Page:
Tradescantia pallida ‘Purpurea’

Family: Commelinaceae

Countries: Mexico, North America

Tradescantia pallida ‘Purpurea’ is an intriguing Tradescantia cultivar with olive-green coloured foliage that turns a deep purple colour in light and bright rooms.  I admire this plant’s foliage as it retains an underlying tone of olive-green beneath the purple, which looks beautiful.  This is a fast-growing form of Tradescantia with upright growth that eventually develops a trailing habit as the stems lengthen and the plant ages.  Tradescantia pallida ‘Purpurea’ leaves have a scarce covering of fine, downy hairs.  Tradescantia pallida ‘Purpurea’ produces pink flowers in summertime.

If you’re looking for houseplants for light and bright rooms, then Tradescantia pallida ‘Purpurea’ would be a superb choice.  This is a very easy-going plant that doesn’t want high humidity levels or any special care.

When it comes to watering it couldn’t be easier; you only need to water Tradescantia pallida ‘Purpurea’ when the plant’s compost has dried out.  I recommend using rainwater to water Tradescantias.  I water all of my houseplants with rainwater collected from my roof.  Unless your tap water is supplied by a natural spring, I never recommend using tap water to irrigate any houseplants, as mains water contains salts and treatments that can be detrimental to plants overtime.

My Tradescantia pallida ‘Purpurea’ plant (that you can pictured above) was raised from a single stem cutting taken just over five months ago.  As the stem of my cutting grew, I took further cuttings and placed these all in the same pot of peat-free compost.  I planted my cutting in autumn and so this plant has not yet been treated to bright light, as despite being grown in a sunny room, our spring has been dismal so far with lots of rain and cloud cover, resulting in low light levels.  I look forward to seeing this plant take on the purple colouring that this form is known for…..whenever the spring sunshine arrives!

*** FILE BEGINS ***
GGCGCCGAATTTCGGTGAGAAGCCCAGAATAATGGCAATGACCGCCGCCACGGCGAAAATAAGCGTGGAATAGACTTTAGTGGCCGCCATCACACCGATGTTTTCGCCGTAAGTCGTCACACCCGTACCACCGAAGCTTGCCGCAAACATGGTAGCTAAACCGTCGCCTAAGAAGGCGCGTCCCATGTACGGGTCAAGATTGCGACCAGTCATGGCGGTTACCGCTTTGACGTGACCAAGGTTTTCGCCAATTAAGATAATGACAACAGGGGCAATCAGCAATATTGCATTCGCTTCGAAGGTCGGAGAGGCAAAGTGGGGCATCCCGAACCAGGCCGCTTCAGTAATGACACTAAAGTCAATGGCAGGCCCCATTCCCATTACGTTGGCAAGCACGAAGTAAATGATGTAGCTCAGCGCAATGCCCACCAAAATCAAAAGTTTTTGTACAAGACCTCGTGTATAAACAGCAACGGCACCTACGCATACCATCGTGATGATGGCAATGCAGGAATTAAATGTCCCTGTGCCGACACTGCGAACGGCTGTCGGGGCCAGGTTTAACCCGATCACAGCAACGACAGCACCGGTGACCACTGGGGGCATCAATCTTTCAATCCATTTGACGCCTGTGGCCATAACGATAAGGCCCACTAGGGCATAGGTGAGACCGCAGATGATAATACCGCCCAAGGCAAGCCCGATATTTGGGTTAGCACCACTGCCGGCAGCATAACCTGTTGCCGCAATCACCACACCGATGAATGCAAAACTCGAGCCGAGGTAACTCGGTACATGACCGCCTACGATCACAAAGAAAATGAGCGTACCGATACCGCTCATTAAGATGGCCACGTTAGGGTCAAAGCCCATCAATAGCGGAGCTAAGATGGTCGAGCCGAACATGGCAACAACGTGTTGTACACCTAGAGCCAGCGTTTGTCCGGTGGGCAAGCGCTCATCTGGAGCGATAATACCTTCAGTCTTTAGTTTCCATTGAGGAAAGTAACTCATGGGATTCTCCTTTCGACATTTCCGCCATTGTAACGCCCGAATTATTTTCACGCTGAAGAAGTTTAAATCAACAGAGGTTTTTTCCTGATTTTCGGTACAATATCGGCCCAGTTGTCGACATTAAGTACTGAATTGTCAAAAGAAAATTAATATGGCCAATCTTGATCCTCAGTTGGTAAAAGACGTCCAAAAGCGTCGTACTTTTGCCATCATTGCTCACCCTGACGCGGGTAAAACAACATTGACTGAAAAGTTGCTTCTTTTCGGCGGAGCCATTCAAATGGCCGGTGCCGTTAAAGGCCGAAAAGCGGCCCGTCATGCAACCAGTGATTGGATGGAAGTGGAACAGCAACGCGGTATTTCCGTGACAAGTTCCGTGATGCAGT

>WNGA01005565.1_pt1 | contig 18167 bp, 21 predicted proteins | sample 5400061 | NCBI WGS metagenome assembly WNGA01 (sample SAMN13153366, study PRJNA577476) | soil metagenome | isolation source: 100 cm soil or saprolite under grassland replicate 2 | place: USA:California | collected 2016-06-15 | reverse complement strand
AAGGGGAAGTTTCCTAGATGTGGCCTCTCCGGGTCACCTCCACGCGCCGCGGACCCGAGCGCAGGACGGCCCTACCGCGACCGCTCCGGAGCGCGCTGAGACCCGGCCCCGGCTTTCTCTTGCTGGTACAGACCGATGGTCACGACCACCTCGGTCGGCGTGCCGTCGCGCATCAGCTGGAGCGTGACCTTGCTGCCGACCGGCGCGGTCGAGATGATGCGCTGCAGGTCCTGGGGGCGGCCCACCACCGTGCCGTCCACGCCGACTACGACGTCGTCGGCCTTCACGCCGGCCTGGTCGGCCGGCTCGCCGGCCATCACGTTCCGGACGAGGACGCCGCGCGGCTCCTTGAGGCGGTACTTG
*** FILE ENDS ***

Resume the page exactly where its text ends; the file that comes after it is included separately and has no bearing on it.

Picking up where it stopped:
I potted my Tradescantia pallida ‘Purpurea’ cutting (the plant you can see in the picture above) into a 8cm pot filled with a mix of 2-3 parts of Coir, 1 part sand, 1 part SylvaGrow John Innes Number 3, 1 part perlite, 1 part fine bark.  This sounds like a very precise recipe but actually it was me making use of left over bits and pieces and listing it here for you.  Tradescantias flourish in peat-free compost and they also grow very well indeed in moss.  I often find Tradescantia seedlings springing up on the moss I grow inside my terrariums.

I always recommend growing Tradescantias in rooms where the minimum night-time winter temperature never drops below 13C (55F).

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